Va. redistricting cases winding through state, federal courts
Free Press staff, wire reports | 3/17/2017, 8:05 p.m.
Democrats are using the courts “to do what they couldn’t do at the ballot box,” said GOP Delegate S. Chris Jones of Suffolk, chairman of the House Appropriations Committee.
A federal district court in 2015 upheld the 12 contested districts. But in its ruling, all eight U.S. Supreme Court justices directed the three-judge panel of the lower court to take a fresh look at the propriety of 11 of those districts.
In the opinion for the court, Justice Anthony Kennedy wrote that the lower court did not sufficiently analyze the consideration of race during the redistricting process.
The lower court had said it needed to look at race only if the district in question was not drawn based on “traditional redistricting principles.” The high court faulted that approach, saying that a regularly drawn map does not tell the full story.
“If race for its own sake is the overriding reason for choosing one map over others, race may still predominate,” Justice Kennedy wrote.
“For these reasons, a conflict or inconsistency between the enacted plan and traditional redistricting criteria is not a threshold requirement or a mandatory precondition … to establish a claim of racial gerrymandering,” he added.
All of the 12 districts, including four in the Richmond area and at least seven in Hampton Roads, were created to have a majority-black voting age population of at least 55 percent, according to the court, making race a predominant factor.
Justice Kennedy found that in 11 of the districts, including the four in Richmond, that the General Assembly might not have been justified in creating districts with such a high percentage of black voting age residents.
The court did decide 7-1 to uphold a higher black voting age population in the 75th House District that Delegate Roslyn C. Tyler of Sussex, chair of the Legislative Black Caucus, represents. Justice Clarence Thomas, the court’s lone black member, dissented, asserting that Delegate Tyler’s district should not have been upheld because race was a predominant factor in deciding its boundaries. He opposes the use of race as a consideration in redistricting.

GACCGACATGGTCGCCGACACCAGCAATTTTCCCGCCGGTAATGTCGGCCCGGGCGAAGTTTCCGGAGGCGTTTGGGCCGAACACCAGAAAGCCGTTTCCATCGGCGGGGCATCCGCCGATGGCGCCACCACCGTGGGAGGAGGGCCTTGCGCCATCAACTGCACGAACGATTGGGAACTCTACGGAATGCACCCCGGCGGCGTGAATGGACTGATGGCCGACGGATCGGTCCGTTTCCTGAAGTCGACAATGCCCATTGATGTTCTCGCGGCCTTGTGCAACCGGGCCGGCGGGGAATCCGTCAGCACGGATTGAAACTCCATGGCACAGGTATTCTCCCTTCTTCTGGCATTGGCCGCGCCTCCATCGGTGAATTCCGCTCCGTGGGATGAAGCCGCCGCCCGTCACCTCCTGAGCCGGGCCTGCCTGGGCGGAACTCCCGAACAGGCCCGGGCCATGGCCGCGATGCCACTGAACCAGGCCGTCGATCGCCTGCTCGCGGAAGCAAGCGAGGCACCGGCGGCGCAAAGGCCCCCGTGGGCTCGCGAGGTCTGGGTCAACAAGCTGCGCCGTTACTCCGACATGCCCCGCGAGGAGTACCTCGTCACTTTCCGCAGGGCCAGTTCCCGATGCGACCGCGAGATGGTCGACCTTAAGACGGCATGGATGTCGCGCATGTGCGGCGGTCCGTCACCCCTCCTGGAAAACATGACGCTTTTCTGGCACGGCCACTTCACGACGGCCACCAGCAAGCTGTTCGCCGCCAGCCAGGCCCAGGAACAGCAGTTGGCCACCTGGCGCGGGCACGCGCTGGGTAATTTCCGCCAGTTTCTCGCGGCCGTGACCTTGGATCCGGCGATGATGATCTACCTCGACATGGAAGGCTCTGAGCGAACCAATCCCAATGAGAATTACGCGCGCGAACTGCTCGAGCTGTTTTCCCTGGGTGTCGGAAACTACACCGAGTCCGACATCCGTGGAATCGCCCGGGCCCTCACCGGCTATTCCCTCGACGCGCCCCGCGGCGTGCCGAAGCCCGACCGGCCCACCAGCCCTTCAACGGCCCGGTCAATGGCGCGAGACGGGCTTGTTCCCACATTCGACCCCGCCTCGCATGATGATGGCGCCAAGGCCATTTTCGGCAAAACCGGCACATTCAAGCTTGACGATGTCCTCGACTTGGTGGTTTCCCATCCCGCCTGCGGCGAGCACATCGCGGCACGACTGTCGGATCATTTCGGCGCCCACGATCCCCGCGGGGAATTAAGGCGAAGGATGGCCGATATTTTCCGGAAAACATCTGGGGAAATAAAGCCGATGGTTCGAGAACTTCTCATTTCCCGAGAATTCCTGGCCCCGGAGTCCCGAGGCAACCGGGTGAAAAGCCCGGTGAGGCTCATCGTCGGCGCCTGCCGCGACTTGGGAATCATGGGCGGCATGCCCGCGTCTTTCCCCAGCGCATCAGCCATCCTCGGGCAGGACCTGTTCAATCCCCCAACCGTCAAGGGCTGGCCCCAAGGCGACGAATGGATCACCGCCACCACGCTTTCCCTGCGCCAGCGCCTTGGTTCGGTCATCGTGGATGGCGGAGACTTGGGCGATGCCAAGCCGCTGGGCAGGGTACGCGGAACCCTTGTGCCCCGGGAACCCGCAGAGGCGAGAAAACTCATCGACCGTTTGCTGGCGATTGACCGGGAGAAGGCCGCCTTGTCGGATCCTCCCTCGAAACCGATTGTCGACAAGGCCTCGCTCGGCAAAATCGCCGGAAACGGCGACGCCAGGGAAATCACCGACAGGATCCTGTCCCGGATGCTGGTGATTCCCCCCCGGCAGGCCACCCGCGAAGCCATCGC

Race can be considered in redrawing boundaries of voting districts only in certain instances, such as when states are seeking to comply with the federal Voting Rights Act, as GOP leaders insisted was the case with the Virginia map.
That law seeks to protect African-American and Latino voters’ rights to elect candidates and was enacted to address a history of racial discrimination in voting, especially in Southern states.
In 2015, the high court, in a 5-4 decision, threw out a lower court’s decision upholding a Republican-backed redistricting plan in Alabama that crammed African-American voters into certain districts in a way critics claimed lessened their influence at the polls.
The Supreme Court has never said redistricting cannot be based on nakedly partisan aims, such as maximizing one party’s election chances or helping incumbents gain re-election. However, a case challenging such gerrymandering is now making its way through the courts.
In the separate Richmond case, Circuit Judge W. Reilly Marchant has twice refused to throw out the challenge to the 11 House and state Senate districts as he began hearing evidence.
The four-day trial began Monday.
The advocacy group OneVirginia2021, which futilely lobbied for General Assembly approval of a nonpartisan redistricting commission, brought the legal challenge.
“We have a Senate map that was drawn by the Democrats, and we have a House map that was drawn by the Republicans, and we’re challenging both of them,” said Wyatt B. Durrette Jr., a former GOP legislator and gubernatorial candidate now representing OneVirginia.
“I don’t care what political party benefits,” Mr. Durrette said. “What I know is that the current process is an abject failure.”